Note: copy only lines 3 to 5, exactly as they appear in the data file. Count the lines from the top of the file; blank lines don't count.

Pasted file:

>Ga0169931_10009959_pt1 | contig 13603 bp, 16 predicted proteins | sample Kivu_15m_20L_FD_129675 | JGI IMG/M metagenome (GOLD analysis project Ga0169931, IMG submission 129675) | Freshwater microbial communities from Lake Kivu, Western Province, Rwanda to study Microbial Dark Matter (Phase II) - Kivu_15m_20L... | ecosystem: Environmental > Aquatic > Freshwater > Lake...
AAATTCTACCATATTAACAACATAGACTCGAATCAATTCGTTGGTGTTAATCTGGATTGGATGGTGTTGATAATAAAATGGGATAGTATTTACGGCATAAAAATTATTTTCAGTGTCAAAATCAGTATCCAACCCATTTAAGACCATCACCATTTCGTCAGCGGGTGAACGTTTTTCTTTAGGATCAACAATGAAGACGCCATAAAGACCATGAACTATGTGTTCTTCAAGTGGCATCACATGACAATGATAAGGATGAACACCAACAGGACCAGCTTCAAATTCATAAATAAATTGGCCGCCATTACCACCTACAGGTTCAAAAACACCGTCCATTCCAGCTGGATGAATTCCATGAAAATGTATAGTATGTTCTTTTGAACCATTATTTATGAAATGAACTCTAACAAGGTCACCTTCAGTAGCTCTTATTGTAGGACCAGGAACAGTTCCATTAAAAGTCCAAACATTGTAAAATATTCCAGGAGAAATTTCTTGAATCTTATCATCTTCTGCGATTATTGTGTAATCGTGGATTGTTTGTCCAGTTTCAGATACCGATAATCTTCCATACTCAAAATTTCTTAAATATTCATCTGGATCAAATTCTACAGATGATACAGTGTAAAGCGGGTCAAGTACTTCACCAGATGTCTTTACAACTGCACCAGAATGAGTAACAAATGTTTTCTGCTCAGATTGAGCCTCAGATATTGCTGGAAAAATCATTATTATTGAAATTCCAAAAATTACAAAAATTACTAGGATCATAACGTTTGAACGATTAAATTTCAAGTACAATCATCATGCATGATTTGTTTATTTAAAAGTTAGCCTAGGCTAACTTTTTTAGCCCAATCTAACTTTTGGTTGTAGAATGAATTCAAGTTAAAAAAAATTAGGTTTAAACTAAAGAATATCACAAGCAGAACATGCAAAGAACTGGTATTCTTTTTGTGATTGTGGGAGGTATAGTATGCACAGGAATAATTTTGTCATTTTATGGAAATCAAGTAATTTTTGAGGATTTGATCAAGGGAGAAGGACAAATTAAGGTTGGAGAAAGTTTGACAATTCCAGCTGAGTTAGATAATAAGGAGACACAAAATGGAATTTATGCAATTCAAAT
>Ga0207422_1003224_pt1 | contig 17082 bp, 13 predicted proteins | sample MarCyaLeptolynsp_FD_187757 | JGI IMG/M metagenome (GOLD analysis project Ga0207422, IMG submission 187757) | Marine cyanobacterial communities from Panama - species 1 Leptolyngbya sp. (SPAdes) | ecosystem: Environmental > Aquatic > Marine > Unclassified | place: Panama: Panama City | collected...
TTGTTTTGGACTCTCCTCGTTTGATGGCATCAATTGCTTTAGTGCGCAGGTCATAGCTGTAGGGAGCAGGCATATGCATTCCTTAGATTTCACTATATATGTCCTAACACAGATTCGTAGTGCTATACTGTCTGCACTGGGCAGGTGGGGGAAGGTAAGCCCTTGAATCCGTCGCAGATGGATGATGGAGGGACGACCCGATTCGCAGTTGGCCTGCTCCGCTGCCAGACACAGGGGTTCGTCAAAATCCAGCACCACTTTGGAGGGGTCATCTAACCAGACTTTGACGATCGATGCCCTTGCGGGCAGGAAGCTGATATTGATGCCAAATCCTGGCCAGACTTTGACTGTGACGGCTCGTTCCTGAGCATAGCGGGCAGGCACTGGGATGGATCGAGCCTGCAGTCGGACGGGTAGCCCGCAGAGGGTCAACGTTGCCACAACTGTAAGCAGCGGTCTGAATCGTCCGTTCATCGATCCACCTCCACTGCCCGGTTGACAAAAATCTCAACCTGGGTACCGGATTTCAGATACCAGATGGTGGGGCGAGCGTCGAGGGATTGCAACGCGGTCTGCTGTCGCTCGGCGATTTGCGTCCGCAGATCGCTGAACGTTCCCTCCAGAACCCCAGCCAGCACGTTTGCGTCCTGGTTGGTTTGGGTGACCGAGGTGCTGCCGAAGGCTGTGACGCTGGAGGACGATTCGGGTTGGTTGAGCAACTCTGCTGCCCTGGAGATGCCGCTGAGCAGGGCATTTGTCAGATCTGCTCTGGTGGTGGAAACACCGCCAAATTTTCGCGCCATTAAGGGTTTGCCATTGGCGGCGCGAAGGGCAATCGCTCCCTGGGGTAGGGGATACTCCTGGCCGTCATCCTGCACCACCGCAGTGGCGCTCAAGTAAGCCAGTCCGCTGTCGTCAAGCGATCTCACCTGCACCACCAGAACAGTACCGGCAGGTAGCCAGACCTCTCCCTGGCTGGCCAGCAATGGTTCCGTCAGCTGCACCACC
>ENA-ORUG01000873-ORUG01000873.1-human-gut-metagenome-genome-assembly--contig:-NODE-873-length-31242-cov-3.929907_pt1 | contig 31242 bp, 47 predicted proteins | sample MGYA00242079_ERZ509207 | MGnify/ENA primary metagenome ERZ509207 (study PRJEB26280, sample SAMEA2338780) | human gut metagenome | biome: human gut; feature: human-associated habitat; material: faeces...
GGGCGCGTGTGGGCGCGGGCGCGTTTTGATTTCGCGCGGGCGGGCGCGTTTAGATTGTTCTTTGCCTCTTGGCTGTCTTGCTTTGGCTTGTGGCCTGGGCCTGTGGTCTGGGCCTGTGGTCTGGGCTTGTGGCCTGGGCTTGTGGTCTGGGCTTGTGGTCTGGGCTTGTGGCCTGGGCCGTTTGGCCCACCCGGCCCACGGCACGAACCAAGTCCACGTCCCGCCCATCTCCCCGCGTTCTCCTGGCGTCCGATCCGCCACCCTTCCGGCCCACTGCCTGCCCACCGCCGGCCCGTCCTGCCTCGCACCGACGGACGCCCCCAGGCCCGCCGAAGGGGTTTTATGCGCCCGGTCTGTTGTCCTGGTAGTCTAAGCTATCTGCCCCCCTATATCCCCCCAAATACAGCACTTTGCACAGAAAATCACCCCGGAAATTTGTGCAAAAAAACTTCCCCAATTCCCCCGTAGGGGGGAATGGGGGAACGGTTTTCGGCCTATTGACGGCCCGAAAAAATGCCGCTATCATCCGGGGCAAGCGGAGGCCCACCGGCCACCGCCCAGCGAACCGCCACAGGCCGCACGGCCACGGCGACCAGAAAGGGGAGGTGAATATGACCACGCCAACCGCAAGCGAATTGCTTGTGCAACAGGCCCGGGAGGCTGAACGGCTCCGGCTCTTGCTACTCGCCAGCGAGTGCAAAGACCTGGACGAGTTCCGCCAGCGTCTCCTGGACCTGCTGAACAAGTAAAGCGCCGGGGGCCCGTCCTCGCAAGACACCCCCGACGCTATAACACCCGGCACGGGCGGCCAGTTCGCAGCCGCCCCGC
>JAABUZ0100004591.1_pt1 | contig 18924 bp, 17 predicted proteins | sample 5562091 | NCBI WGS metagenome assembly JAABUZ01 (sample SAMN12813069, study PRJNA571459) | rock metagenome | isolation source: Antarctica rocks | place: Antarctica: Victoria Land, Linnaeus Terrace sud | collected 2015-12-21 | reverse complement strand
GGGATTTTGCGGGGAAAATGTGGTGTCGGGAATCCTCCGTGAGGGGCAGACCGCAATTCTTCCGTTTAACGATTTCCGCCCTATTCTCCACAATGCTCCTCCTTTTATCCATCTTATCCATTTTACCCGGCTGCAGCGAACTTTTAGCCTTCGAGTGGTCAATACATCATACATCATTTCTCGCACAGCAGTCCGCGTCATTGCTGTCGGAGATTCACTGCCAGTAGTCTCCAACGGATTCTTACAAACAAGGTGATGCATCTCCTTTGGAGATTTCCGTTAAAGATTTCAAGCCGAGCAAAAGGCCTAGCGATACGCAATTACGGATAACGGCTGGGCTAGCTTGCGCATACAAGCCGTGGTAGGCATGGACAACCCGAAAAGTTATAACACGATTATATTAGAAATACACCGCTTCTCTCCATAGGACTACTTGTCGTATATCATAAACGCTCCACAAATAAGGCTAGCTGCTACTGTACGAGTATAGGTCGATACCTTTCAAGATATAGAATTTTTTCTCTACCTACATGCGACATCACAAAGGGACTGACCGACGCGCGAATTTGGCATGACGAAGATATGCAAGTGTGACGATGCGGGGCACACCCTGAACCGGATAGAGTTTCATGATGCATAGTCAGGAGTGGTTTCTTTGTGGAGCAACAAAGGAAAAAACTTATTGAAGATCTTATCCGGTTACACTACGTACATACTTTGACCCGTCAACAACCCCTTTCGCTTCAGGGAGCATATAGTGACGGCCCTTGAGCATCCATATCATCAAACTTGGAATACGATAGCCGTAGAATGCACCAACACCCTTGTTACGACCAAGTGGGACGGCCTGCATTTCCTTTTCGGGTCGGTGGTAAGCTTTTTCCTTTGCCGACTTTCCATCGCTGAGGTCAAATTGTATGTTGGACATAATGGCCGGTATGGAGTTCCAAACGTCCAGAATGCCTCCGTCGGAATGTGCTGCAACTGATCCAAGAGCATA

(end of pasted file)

>Ga0207422_1003224_pt1 | contig 17082 bp, 13 predicted proteins | sample MarCyaLeptolynsp_FD_187757 | JGI IMG/M metagenome (GOLD analysis project Ga0207422, IMG submission 187757) | Marine cyanobacterial communities from Panama - species 1 Leptolyngbya sp. (SPAdes) | ecosystem: Environmental > Aquatic > Marine > Unclassified | place: Panama: Panama City | collected...
TTGTTTTGGACTCTCCTCGTTTGATGGCATCAATTGCTTTAGTGCGCAGGTCATAGCTGTAGGGAGCAGGCATATGCATTCCTTAGATTTCACTATATATGTCCTAACACAGATTCGTAGTGCTATACTGTCTGCACTGGGCAGGTGGGGGAAGGTAAGCCCTTGAATCCGTCGCAGATGGATGATGGAGGGACGACCCGATTCGCAGTTGGCCTGCTCCGCTGCCAGACACAGGGGTTCGTCAAAATCCAGCACCACTTTGGAGGGGTCATCTAACCAGACTTTGACGATCGATGCCCTTGCGGGCAGGAAGCTGATATTGATGCCAAATCCTGGCCAGACTTTGACTGTGACGGCTCGTTCCTGAGCATAGCGGGCAGGCACTGGGATGGATCGAGCCTGCAGTCGGACGGGTAGCCCGCAGAGGGTCAACGTTGCCACAACTGTAAGCAGCGGTCTGAATCGTCCGTTCATCGATCCACCTCCACTGCCCGGTTGACAAAAATCTCAACCTGGGTACCGGATTTCAGATACCAGATGGTGGGGCGAGCGTCGAGGGATTGCAACGCGGTCTGCTGTCGCTCGGCGATTTGCGTCCGCAGATCGCTGAACGTTCCCTCCAGAACCCCAGCCAGCACGTTTGCGTCCTGGTTGGTTTGGGTGACCGAGGTGCTGCCGAAGGCTGTGACGCTGGAGGACGATTCGGGTTGGTTGAGCAACTCTGCTGCCCTGGAGATGCCGCTGAGCAGGGCATTTGTCAGATCTGCTCTGGTGGTGGAAACACCGCCAAATTTTCGCGCCATTAAGGGTTTGCCATTGGCGGCGCGAAGGGCAATCGCTCCCTGGGGTAGGGGATACTCCTGGCCGTCATCCTGCACCACCGCAGTGGCGCTCAAGTAAGCCAGTCCGCTGTCGTCAAGCGATCTCACCTGCACCACCAGAACAGTACCGGCAGGTAGCCAGACCTCTCCCTGGCTGGCCAGCAATGGTTCCGTCAGCTGCACCACC
>ENA-ORUG01000873-ORUG01000873.1-human-gut-metagenome-genome-assembly--contig:-NODE-873-length-31242-cov-3.929907_pt1 | contig 31242 bp, 47 predicted proteins | sample MGYA00242079_ERZ509207 | MGnify/ENA primary metagenome ERZ509207 (study PRJEB26280, sample SAMEA2338780) | human gut metagenome | biome: human gut; feature: human-associated habitat; material: faeces...